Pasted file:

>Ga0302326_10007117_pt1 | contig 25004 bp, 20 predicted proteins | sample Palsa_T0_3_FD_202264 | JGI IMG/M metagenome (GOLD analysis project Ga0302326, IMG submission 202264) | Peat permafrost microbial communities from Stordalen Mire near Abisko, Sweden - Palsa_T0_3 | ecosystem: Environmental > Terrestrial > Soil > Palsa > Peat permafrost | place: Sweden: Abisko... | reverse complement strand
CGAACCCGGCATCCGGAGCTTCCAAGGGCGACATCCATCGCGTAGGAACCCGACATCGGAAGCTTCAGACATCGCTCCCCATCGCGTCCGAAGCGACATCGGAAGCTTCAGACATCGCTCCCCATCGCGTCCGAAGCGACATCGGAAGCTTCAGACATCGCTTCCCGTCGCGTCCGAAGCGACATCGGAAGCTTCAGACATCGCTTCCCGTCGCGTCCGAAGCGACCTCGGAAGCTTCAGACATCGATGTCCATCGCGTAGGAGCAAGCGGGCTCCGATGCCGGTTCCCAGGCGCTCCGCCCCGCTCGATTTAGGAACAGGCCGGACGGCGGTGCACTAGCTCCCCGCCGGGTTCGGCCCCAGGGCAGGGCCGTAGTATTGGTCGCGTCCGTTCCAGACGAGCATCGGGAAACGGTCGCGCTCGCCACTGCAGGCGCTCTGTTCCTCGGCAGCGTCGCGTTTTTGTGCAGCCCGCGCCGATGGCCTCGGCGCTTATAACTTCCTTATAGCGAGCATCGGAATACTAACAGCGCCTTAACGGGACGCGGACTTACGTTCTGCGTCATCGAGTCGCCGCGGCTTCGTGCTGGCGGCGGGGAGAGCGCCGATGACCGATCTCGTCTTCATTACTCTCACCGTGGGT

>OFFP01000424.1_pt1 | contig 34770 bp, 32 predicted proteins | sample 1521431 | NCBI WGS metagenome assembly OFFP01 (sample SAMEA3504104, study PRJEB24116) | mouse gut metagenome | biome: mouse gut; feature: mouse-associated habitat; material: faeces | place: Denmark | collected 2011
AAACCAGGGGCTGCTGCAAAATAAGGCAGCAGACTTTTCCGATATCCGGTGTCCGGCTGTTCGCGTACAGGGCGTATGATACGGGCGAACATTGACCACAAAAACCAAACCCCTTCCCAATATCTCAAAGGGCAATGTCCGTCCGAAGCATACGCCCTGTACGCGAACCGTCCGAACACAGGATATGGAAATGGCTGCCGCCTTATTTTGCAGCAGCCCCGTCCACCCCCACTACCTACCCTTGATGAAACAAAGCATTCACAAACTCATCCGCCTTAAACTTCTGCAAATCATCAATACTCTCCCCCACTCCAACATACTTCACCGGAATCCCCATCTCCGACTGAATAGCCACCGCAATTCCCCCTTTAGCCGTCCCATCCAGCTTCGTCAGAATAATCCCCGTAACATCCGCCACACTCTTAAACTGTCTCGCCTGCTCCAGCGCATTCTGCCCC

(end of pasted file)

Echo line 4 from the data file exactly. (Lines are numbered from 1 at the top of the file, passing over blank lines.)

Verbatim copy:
AAACCAGGGGCTGCTGCAAAATAAGGCAGCAGACTTTTCCGATATCCGGTGTCCGGCTGTTCGCGTACAGGGCGTATGATACGGGCGAACATTGACCACAAAAACCAAACCCCTTCCCAATATCTCAAAGGGCAATGTCCGTCCGAAGCATACGCCCTGTACGCGAACCGTCCGAACACAGGATATGGAAATGGCTGCCGCCTTATTTTGCAGCAGCCCCGTCCACCCCCACTACCTACCCTTGATGAAACAAAGCATTCACAAACTCATCCGCCTTAAACTTCTGCAAATCATCAATACTCTCCCCCACTCCAACATACTTCACCGGAATCCCCATCTCCGACTGAATAGCCACCGCAATTCCCCCTTTAGCCGTCCCATCCAGCTTCGTCAGAATAATCCCCGTAACATCCGCCACACTCTTAAACTGTCTCGCCTGCTCCAGCGCATTCTGCCCC